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A First Republic Bank branch in Santa Monica, California

Portfolio > Economy & Markets

First Republic Slides Even as Regional Bank Stocks Rebound

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First Republic Bank plunged after S&P Global Inc. cut its credit rating for the second time in a week, missing out on a strong rebound by its regional bank peers led by New York Community Bancorp.

Shares of the struggling San Francisco-based bank slumped by as much as 22%, extending a recent rout that had taken First Republic down more than 80% in two weeks.

Meanwhile, other mid-sized U.S. lenders saw renewed interest from investors as New York Community Bancorp jumped by a record 40% after taking over Signature Bank’s deposits and some of its loans. Western Alliance Bancorp rose 9.7%, while PacWest Bancorp gained 23% and the KBW Regional Banking Index added 3.6%.

“While this is the most serious bank crisis since 2008, the selloff is overdone, in our view, creating a buying opportunity for our Smid-Cap names,” Maxim analyst Michael Diana wrote in a note. Diana cut his price target on multiple firms — including buy-rated First Republic.

Bloomberg chart showing First Republic Shares Extend Rout | Meanwhile, NY Community Bancorp jumps by record in rebound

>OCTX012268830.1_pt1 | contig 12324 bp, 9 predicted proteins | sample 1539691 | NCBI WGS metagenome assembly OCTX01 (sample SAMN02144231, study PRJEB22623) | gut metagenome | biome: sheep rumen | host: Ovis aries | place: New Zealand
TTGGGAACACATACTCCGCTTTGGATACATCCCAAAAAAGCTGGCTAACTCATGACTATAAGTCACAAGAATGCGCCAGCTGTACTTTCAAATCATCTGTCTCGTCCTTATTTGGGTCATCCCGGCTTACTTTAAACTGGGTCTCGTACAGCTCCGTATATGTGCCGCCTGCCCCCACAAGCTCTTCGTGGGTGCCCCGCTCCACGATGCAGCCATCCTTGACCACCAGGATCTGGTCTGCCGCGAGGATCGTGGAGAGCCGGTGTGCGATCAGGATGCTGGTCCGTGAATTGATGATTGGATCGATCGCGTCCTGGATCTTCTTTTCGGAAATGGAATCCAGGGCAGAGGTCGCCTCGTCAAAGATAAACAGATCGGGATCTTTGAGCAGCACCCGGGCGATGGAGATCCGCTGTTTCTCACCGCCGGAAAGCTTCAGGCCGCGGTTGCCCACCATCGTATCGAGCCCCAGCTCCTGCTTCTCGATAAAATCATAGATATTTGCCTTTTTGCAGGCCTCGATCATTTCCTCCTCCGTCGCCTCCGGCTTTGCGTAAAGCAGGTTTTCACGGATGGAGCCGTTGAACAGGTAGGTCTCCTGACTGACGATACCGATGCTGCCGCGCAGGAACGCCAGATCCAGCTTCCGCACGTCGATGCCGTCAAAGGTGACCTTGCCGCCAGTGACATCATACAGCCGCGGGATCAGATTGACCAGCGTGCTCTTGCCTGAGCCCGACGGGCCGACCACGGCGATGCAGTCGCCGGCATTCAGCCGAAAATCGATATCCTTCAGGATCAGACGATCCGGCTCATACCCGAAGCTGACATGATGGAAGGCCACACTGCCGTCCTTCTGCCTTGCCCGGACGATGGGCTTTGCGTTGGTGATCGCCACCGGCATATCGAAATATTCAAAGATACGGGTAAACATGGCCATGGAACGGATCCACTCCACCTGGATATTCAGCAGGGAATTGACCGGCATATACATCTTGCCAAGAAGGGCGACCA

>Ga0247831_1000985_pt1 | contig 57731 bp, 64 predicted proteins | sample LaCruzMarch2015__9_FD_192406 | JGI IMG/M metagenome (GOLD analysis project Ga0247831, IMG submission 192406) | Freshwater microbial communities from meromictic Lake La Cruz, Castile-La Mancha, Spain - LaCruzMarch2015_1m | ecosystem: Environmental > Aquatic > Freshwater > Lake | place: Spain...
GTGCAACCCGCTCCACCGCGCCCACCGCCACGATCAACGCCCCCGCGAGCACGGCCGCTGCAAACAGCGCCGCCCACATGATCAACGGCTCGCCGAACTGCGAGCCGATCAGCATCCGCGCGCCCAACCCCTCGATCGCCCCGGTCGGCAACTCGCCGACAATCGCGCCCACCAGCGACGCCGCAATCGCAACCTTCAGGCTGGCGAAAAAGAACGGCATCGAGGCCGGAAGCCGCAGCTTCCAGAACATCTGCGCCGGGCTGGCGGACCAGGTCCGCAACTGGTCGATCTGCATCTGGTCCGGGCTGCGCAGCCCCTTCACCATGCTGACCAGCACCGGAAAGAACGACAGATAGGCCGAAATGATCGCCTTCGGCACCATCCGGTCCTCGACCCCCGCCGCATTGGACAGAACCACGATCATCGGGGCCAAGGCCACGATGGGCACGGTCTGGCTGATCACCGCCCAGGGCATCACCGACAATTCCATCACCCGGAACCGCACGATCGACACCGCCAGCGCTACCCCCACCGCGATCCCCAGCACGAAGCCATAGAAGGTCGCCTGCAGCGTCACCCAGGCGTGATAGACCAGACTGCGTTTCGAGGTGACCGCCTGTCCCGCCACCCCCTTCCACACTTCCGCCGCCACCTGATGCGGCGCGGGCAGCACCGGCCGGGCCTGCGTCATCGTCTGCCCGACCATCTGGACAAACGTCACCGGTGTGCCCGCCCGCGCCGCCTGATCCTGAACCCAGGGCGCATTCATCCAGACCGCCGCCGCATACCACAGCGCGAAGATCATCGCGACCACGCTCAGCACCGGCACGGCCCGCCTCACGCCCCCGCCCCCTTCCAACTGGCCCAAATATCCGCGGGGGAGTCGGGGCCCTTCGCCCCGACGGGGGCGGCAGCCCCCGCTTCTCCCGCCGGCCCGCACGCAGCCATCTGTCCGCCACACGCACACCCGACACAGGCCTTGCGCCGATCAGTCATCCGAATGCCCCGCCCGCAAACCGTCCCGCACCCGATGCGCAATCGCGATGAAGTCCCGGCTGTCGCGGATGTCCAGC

S&P lowered First Republic’s long-term issuer credit rating to B+ from BB+, having already downgraded the lender to sub-investment grade, or junk, territory last Wednesday.

The ratings agency said a recent $30 billion infusion from some of Wall Street’s biggest lenders may not solve the “substantial” challenges the bank is now likely facing, even if it does ease near-term pressure on liquidity.

Investors worldwide are watching for signs of fresh troubles following the collapse of U.S. Silicon Valley Bank and the deposit aid for First Republic. The episodes have sparked worries of deposit flight from regional banks, harming liquidity and potentially sparking a credit crunch.

“We believe this is one of the best risk/reward trade-offs in this group that we have seen in our 23-year career,” said Baird analyst David George, noting the KBW Bank Index’s 15% drop last week. “The stocks are more inexpensive today than they were during the pandemic, and if you don’t buy banks here, we aren’t sure when you do.”

Wall Street’s larger firms were mostly positive, with JPMorgan Chase & Co., Goldman Sachs Group Inc., and Citigroup Inc all climbing by 1% or more.

Shares of UBS Group AG erased losses of as much as 16% in European trading following its emergency Sunday takeover of Swiss rival Credit Suisse Group AG.


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